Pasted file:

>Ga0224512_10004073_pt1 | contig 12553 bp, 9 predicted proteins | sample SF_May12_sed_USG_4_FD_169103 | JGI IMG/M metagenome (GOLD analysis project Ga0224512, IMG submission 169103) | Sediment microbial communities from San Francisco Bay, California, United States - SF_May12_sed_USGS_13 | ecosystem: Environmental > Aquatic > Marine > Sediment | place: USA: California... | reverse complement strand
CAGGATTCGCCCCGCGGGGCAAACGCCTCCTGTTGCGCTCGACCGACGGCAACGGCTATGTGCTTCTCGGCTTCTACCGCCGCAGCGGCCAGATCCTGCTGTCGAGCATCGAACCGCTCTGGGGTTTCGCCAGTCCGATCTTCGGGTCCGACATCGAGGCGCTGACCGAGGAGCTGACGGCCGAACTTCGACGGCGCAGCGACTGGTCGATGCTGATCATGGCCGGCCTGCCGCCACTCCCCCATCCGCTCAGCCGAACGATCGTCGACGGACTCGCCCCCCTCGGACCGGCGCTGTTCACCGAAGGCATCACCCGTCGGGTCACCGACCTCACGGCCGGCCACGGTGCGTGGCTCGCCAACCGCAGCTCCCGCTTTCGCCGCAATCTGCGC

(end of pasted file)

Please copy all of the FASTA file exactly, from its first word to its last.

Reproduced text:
>Ga0224512_10004073_pt1 | contig 12553 bp, 9 predicted proteins | sample SF_May12_sed_USG_4_FD_169103 | JGI IMG/M metagenome (GOLD analysis project Ga0224512, IMG submission 169103) | Sediment microbial communities from San Francisco Bay, California, United States - SF_May12_sed_USGS_13 | ecosystem: Environmental > Aquatic > Marine > Sediment | place: USA: California... | reverse complement strand
CAGGATTCGCCCCGCGGGGCAAACGCCTCCTGTTGCGCTCGACCGACGGCAACGGCTATGTGCTTCTCGGCTTCTACCGCCGCAGCGGCCAGATCCTGCTGTCGAGCATCGAACCGCTCTGGGGTTTCGCCAGTCCGATCTTCGGGTCCGACATCGAGGCGCTGACCGAGGAGCTGACGGCCGAACTTCGACGGCGCAGCGACTGGTCGATGCTGATCATGGCCGGCCTGCCGCCACTCCCCCATCCGCTCAGCCGAACGATCGTCGACGGACTCGCCCCCCTCGGACCGGCGCTGTTCACCGAAGGCATCACCCGTCGGGTCACCGACCTCACGGCCGGCCACGGTGCGTGGCTCGCCAACCGCAGCTCCCGCTTTCGCCGCAATCTGCGC